The wage gap between young male and female workers is historically low. The wage gap between young male and female workers is growing. Yes, both things can be true at the same time.
Intergenerational economic inequality is declining: The gap between male and female wages among Millennials is lower than it was among boomers or Gen-X. But the pernicious gender gap is reasserting itself as you look higher up in the corporate ladder. Income data shows that middle-aged women fall behind their male peers, particularly when they take time off to be moms. Men with families and children, on the other hand, earn more than their same-aged bachelor colleagues, according to Pew. So as Millennials grow up, today's entry-level inequality could still yield to middle-age inequality.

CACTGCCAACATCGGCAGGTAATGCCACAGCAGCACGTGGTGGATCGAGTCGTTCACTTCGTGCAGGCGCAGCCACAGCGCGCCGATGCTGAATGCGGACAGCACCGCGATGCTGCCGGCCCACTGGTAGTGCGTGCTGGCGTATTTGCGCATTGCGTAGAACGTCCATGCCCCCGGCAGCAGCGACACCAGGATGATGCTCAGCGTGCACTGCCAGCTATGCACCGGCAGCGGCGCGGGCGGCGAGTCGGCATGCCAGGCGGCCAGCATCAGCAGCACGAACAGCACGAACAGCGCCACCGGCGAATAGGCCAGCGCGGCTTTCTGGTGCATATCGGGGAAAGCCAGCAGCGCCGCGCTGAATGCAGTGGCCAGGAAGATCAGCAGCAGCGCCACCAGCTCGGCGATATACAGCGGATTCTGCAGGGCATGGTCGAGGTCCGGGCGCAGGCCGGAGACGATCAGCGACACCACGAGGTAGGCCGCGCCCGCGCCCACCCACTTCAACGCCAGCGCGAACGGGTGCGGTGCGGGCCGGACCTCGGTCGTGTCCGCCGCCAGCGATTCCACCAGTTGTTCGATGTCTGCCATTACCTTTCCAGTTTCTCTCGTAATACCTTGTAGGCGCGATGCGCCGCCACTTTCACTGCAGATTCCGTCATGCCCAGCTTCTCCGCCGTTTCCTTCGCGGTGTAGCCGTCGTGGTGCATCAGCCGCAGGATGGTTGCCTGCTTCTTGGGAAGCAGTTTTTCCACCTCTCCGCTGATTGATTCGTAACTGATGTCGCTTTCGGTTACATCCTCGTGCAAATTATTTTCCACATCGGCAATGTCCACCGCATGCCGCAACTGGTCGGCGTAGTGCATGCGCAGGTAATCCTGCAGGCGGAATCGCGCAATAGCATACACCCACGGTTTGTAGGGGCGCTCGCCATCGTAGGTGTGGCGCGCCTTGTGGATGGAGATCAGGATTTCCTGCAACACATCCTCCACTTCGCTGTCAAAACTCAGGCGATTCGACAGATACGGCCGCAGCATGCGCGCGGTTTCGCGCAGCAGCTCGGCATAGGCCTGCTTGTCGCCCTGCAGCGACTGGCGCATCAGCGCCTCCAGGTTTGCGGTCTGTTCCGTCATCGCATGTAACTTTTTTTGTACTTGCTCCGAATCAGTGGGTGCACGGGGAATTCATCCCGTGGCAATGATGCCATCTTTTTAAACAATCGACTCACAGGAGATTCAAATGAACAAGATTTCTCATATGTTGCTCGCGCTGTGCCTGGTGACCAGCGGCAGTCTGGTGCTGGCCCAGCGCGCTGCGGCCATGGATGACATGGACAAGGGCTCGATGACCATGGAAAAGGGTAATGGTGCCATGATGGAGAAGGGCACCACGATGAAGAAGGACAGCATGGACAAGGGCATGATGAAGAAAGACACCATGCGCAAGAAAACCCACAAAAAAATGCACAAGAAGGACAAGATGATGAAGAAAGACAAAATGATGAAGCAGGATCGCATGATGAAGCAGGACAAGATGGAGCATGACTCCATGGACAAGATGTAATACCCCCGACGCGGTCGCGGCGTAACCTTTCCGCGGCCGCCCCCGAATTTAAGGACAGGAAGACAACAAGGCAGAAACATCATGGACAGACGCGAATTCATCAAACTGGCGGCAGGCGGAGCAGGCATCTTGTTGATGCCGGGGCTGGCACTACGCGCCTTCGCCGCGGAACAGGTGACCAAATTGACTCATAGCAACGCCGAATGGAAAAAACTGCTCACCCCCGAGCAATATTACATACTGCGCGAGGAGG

If that paragraph doesn't entirely make sense to you, this graph should make things crystal clear. It comes from data in a new PayScale and Millennial Branding study. You can see Millennials (in grey) have the smallest gender-wage gap at all levels, but the difference in pay deepens as you move up the corporate ladder.
The Gender Wage Gap: Percent Difference in Pay Between Men and Women
This is what economists call the "sticky floor" theory of the gender wage gap. Women make very close to men coming out of college, but as men climb the corporate ladder, female salaries stick to the ground. Consider that women account for 49 percent of the bottom 99 percent of earners, but just 11 percent of the 1 percent, and just 9 percent of the top 0.1 percent of earners, according to one recent paper.